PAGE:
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How Similar are Youth and Adult Alcohol Behaviors? Panel Results for Excise Taxes and Outlet Density

  • Jon Nelson

    ()

This paper estimates linear probability models for drinking prevalence and binge drinking by youth, young adults, and adults by using state-level estimates for 1999–2003 from the National Survey on Drug Use and Health. The regression models contain explanatory variables for economic influences (alcohol taxes, outlet density, income), demographics, and regulatory variables. The main results are, first, a positive relationship exists among youth and adult alcohol behaviors. Second, state-to-state variation in real beer taxes does not negatively affect youth behaviors. Third, higher outlet densities positively affect behaviors by young adults and adults, but do not affect youth. Fourth, several regulatory variables have a negative effect on drinking prevalence and bingeing by youth and young adults, including state liquor monopolies, Sunday closing laws, and 0.08 BAC laws for drunk driving. Fifth, attendance at sports events does not increase drinking prevalence or bingeing. Copyright International Atlantic Economic Society 2008

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File URL: http://hdl.handle.net/10.1007/s11293-007-9106-6
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Article provided by International Atlantic Economic Society in its journal Atlantic Economic Journal.

Volume (Year): 36 (2008)
Issue (Month): 1 (March)
Pages: 89-104

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Handle: RePEc:kap:atlecj:v:36:y:2008:i:1:p:89-104
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  1. Ruhm, Christopher J., 1995. "Economic conditions and alcohol problems," Journal of Health Economics, Elsevier, vol. 14(5), pages 583-603, December.
  2. Jonathan Gruber, 2000. "Risky Behavior Among Youths: An Economic Analysis," NBER Working Papers 7781, National Bureau of Economic Research, Inc.
  3. Ornstein, Stanley I & Hanssens, Dominique M, 1985. " Alcohol Control Laws and the Consumption of Distilled Spirits and Beer," Journal of Consumer Research, Oxford University Press, vol. 12(2), pages 200-213, September.
  4. Young, Douglas J. & Likens, Thomas W., 2000. "Alcohol Regulation and Auto Fatalities," International Review of Law and Economics, Elsevier, vol. 20(1), pages 107-126, March.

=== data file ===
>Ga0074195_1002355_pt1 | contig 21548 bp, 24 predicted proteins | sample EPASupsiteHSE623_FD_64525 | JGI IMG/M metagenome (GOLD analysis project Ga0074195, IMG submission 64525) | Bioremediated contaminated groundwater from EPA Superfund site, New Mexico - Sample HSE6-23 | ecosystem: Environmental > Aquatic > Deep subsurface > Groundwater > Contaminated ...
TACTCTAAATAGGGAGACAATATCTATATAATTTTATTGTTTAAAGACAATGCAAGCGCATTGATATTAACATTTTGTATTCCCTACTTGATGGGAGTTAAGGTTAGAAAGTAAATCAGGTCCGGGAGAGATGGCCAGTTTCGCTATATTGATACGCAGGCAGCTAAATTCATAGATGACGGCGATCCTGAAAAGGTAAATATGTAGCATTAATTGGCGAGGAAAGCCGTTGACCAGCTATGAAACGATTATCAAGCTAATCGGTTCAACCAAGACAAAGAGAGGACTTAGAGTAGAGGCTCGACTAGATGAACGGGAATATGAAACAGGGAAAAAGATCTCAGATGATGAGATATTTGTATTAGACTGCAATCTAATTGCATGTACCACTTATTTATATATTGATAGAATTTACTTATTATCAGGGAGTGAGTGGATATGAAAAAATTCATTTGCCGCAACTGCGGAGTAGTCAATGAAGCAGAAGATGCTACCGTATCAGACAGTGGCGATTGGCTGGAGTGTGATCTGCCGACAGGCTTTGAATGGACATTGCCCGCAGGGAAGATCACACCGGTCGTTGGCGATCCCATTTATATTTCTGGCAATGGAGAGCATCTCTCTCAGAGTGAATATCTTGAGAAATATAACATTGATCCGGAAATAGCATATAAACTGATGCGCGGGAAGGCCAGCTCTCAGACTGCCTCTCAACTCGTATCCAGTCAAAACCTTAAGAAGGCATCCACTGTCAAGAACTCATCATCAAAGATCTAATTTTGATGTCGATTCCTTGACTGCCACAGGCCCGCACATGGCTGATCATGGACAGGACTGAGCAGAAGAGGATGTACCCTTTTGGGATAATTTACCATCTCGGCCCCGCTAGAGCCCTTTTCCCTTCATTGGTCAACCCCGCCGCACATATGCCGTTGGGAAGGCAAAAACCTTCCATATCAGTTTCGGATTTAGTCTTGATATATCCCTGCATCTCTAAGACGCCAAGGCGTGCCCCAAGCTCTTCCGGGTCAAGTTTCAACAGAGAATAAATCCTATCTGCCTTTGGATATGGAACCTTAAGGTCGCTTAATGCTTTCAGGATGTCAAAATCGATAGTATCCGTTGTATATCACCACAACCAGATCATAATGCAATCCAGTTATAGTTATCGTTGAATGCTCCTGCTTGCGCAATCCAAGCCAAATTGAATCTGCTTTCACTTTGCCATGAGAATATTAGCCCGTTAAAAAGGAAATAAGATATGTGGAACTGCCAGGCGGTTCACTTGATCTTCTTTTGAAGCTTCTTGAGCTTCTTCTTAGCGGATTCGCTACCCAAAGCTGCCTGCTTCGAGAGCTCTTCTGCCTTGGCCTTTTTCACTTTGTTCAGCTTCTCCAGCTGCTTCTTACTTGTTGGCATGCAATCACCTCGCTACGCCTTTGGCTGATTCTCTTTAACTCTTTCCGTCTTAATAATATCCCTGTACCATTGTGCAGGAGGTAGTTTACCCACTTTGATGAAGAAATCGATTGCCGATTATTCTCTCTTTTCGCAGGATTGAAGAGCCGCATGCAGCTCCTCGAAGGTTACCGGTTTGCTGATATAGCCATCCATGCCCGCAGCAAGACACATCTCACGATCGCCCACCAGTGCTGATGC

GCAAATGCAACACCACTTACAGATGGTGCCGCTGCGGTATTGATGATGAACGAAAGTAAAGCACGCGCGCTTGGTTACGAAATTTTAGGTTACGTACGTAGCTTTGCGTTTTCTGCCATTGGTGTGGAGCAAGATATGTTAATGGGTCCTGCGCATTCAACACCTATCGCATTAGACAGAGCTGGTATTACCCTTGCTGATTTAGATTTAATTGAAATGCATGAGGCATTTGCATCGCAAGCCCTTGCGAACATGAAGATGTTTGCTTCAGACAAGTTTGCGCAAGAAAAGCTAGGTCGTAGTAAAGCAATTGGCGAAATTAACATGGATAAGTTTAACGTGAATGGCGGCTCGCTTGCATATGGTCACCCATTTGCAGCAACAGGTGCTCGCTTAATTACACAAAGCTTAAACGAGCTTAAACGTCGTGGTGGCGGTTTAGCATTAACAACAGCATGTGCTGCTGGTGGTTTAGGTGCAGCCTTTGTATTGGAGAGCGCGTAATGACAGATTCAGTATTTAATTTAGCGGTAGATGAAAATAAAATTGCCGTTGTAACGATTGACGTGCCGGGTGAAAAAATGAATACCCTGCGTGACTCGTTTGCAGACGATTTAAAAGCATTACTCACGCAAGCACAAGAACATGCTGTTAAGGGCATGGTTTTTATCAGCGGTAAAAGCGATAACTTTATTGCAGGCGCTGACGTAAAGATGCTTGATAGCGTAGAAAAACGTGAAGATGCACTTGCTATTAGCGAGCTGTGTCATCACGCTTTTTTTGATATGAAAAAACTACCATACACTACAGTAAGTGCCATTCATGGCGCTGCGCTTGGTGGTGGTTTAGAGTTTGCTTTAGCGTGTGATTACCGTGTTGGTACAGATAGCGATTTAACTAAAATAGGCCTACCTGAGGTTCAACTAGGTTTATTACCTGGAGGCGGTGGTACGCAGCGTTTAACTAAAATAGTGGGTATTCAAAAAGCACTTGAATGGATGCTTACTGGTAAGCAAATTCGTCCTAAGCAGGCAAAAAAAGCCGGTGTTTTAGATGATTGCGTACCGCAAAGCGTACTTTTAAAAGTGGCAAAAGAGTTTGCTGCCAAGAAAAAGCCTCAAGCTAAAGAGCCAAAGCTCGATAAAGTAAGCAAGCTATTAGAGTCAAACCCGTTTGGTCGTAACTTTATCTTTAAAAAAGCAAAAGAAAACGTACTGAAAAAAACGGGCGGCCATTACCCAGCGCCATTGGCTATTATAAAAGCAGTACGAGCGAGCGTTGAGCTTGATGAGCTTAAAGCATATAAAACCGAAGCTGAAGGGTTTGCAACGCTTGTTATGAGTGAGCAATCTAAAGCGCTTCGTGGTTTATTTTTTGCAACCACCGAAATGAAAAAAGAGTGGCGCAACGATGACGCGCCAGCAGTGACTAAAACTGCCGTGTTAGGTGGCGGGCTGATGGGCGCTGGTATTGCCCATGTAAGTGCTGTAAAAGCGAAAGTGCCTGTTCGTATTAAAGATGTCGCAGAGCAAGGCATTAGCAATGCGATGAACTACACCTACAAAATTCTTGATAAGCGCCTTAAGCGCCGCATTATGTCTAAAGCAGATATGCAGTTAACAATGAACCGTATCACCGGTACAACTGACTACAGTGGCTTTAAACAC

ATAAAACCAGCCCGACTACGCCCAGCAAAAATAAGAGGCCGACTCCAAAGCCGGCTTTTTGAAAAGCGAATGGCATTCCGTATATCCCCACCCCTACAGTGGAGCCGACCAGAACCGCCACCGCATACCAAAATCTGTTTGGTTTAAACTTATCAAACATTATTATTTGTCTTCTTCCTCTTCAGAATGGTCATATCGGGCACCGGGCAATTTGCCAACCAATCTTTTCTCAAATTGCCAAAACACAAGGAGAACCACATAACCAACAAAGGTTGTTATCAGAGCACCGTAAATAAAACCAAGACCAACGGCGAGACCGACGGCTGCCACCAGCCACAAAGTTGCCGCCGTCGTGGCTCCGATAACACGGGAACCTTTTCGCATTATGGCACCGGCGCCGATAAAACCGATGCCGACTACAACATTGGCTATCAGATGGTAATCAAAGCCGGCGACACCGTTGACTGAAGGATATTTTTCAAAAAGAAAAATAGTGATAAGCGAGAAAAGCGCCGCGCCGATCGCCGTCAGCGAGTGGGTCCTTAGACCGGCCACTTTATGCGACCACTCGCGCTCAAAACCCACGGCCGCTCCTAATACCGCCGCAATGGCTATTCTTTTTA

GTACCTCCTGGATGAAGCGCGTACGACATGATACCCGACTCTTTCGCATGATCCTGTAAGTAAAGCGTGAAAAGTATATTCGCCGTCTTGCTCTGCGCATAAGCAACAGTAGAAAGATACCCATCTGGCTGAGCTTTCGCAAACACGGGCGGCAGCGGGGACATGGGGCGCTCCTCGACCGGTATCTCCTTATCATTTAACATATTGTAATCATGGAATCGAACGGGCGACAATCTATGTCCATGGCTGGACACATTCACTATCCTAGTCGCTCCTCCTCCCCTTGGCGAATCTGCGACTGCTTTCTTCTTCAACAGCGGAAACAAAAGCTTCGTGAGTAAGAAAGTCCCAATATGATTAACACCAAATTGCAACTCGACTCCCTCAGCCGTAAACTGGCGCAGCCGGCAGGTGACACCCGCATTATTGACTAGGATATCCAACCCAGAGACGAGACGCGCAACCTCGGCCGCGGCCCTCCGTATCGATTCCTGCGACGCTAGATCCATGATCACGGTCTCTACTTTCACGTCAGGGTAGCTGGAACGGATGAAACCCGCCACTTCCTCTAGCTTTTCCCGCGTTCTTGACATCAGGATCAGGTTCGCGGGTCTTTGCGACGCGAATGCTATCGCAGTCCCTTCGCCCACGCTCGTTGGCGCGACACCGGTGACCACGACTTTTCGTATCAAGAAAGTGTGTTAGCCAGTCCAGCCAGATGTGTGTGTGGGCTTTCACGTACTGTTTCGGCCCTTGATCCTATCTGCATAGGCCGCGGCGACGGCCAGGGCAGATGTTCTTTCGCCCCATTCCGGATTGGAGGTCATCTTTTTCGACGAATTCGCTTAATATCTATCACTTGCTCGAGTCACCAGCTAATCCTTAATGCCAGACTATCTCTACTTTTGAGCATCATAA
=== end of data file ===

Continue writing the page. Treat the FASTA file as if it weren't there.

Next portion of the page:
5. Michael P. Murray, 2006. "Avoiding Invalid Instruments and Coping with Weak Instruments," Journal of Economic Perspectives, American Economic Association, vol. 20(4), pages 111-132, Fall.
  6. Nelson, Jon P, 1990. "State Monopolies and Alcoholic Beverage Consumption," Journal of Regulatory Economics, Springer, vol. 2(1), pages 83-98, March.
  7. Brent D. Mast & Bruce L. Benson & David W. Rasmussen, 1999. "Beer Taxation and Alcohol-Related Traffic Fatalities," Southern Economic Journal, Southern Economic Association, vol. 66(2), pages 214-249, October.
  8. Coate, Douglas & Grossman, Michael, 1988. "Effects of Alcoholic Beverage Prices and Legal Drinking Ages on Youth Alcohol Use," Journal of Law and Economics, University of Chicago Press, vol. 31(1), pages 145-71, April.
  9. Nelson, Jon P. & Young, Douglas J., 2001. "Do Advertising Bans Work? An International Comparison," Working Papers 6-01-1, Pennsylvania State University, Department of Economics.
  10. Kwabena Gyimah-Brempong, 2001. "Alcohol Availability and Crime: Evidence from Census Tract Data," Southern Economic Journal, Southern Economic Association, vol. 68(1), pages 2-21, July.
  11. Philip J. Cook & Michael J. Moore, 2001. "Environment and Persistence in Youthful Drinking Patterns," NBER Chapters, in: Risky Behavior among Youths: An Economic Analysis, pages 375-438 National Bureau of Economic Research, Inc.
  12. Frank J. Chaloupka & Henry Wechsler, 1996. "Binge Drinking In College: The Impact Of Price, Availability, And Alcohol Control Policies," Contemporary Economic Policy, Western Economic Association International, vol. 14(4), pages 112-124, October.
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